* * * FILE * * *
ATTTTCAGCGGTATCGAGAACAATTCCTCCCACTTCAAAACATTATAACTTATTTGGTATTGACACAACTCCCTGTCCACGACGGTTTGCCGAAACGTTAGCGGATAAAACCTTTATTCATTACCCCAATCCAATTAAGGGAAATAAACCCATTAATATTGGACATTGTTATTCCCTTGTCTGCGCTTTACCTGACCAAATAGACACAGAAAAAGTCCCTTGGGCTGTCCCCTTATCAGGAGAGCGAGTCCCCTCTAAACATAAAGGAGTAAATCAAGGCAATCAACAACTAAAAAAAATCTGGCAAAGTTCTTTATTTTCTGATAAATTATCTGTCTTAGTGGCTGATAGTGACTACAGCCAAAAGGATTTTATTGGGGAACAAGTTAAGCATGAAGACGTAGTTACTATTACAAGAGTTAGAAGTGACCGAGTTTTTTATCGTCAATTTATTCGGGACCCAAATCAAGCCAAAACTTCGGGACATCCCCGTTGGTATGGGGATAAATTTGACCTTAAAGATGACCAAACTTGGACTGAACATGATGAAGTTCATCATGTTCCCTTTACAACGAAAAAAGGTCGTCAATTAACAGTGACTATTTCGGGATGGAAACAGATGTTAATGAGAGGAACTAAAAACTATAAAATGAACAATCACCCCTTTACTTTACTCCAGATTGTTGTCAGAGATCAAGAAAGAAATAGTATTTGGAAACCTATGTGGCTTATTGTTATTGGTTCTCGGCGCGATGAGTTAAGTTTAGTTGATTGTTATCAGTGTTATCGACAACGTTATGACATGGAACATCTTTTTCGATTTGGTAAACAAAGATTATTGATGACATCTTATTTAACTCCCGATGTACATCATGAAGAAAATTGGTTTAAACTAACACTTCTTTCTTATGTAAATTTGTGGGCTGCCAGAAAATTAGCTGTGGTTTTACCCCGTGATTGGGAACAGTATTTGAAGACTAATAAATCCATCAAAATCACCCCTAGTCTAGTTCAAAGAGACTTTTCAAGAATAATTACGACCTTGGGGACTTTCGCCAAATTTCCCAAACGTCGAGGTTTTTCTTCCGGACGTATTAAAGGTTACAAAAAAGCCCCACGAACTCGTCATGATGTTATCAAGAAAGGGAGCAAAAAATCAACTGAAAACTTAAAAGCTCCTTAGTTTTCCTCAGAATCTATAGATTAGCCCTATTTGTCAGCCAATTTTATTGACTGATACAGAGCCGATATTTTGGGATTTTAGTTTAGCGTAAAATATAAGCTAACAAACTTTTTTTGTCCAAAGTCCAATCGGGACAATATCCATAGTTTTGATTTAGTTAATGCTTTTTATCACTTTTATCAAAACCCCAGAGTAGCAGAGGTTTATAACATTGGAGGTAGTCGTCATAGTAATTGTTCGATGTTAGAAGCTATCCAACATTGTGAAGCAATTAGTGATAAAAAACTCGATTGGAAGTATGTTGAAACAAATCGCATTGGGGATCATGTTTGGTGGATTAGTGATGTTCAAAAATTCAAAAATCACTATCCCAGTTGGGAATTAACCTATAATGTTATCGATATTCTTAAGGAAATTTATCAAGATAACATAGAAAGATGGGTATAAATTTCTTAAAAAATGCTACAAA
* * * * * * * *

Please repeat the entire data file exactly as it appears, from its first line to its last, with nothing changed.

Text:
ATTTTCAGCGGTATCGAGAACAATTCCTCCCACTTCAAAACATTATAACTTATTTGGTATTGACACAACTCCCTGTCCACGACGGTTTGCCGAAACGTTAGCGGATAAAACCTTTATTCATTACCCCAATCCAATTAAGGGAAATAAACCCATTAATATTGGACATTGTTATTCCCTTGTCTGCGCTTTACCTGACCAAATAGACACAGAAAAAGTCCCTTGGGCTGTCCCCTTATCAGGAGAGCGAGTCCCCTCTAAACATAAAGGAGTAAATCAAGGCAATCAACAACTAAAAAAAATCTGGCAAAGTTCTTTATTTTCTGATAAATTATCTGTCTTAGTGGCTGATAGTGACTACAGCCAAAAGGATTTTATTGGGGAACAAGTTAAGCATGAAGACGTAGTTACTATTACAAGAGTTAGAAGTGACCGAGTTTTTTATCGTCAATTTATTCGGGACCCAAATCAAGCCAAAACTTCGGGACATCCCCGTTGGTATGGGGATAAATTTGACCTTAAAGATGACCAAACTTGGACTGAACATGATGAAGTTCATCATGTTCCCTTTACAACGAAAAAAGGTCGTCAATTAACAGTGACTATTTCGGGATGGAAACAGATGTTAATGAGAGGAACTAAAAACTATAAAATGAACAATCACCCCTTTACTTTACTCCAGATTGTTGTCAGAGATCAAGAAAGAAATAGTATTTGGAAACCTATGTGGCTTATTGTTATTGGTTCTCGGCGCGATGAGTTAAGTTTAGTTGATTGTTATCAGTGTTATCGACAACGTTATGACATGGAACATCTTTTTCGATTTGGTAAACAAAGATTATTGATGACATCTTATTTAACTCCCGATGTACATCATGAAGAAAATTGGTTTAAACTAACACTTCTTTCTTATGTAAATTTGTGGGCTGCCAGAAAATTAGCTGTGGTTTTACCCCGTGATTGGGAACAGTATTTGAAGACTAATAAATCCATCAAAATCACCCCTAGTCTAGTTCAAAGAGACTTTTCAAGAATAATTACGACCTTGGGGACTTTCGCCAAATTTCCCAAACGTCGAGGTTTTTCTTCCGGACGTATTAAAGGTTACAAAAAAGCCCCACGAACTCGTCATGATGTTATCAAGAAAGGGAGCAAAAAATCAACTGAAAACTTAAAAGCTCCTTAGTTTTCCTCAGAATCTATAGATTAGCCCTATTTGTCAGCCAATTTTATTGACTGATACAGAGCCGATATTTTGGGATTTTAGTTTAGCGTAAAATATAAGCTAACAAACTTTTTTTGTCCAAAGTCCAATCGGGACAATATCCATAGTTTTGATTTAGTTAATGCTTTTTATCACTTTTATCAAAACCCCAGAGTAGCAGAGGTTTATAACATTGGAGGTAGTCGTCATAGTAATTGTTCGATGTTAGAAGCTATCCAACATTGTGAAGCAATTAGTGATAAAAAACTCGATTGGAAGTATGTTGAAACAAATCGCATTGGGGATCATGTTTGGTGGATTAGTGATGTTCAAAAATTCAAAAATCACTATCCCAGTTGGGAATTAACCTATAATGTTATCGATATTCTTAAGGAAATTTATCAAGATAACATAGAAAGATGGGTATAAATTTCTTAAAAAATGCTACAAA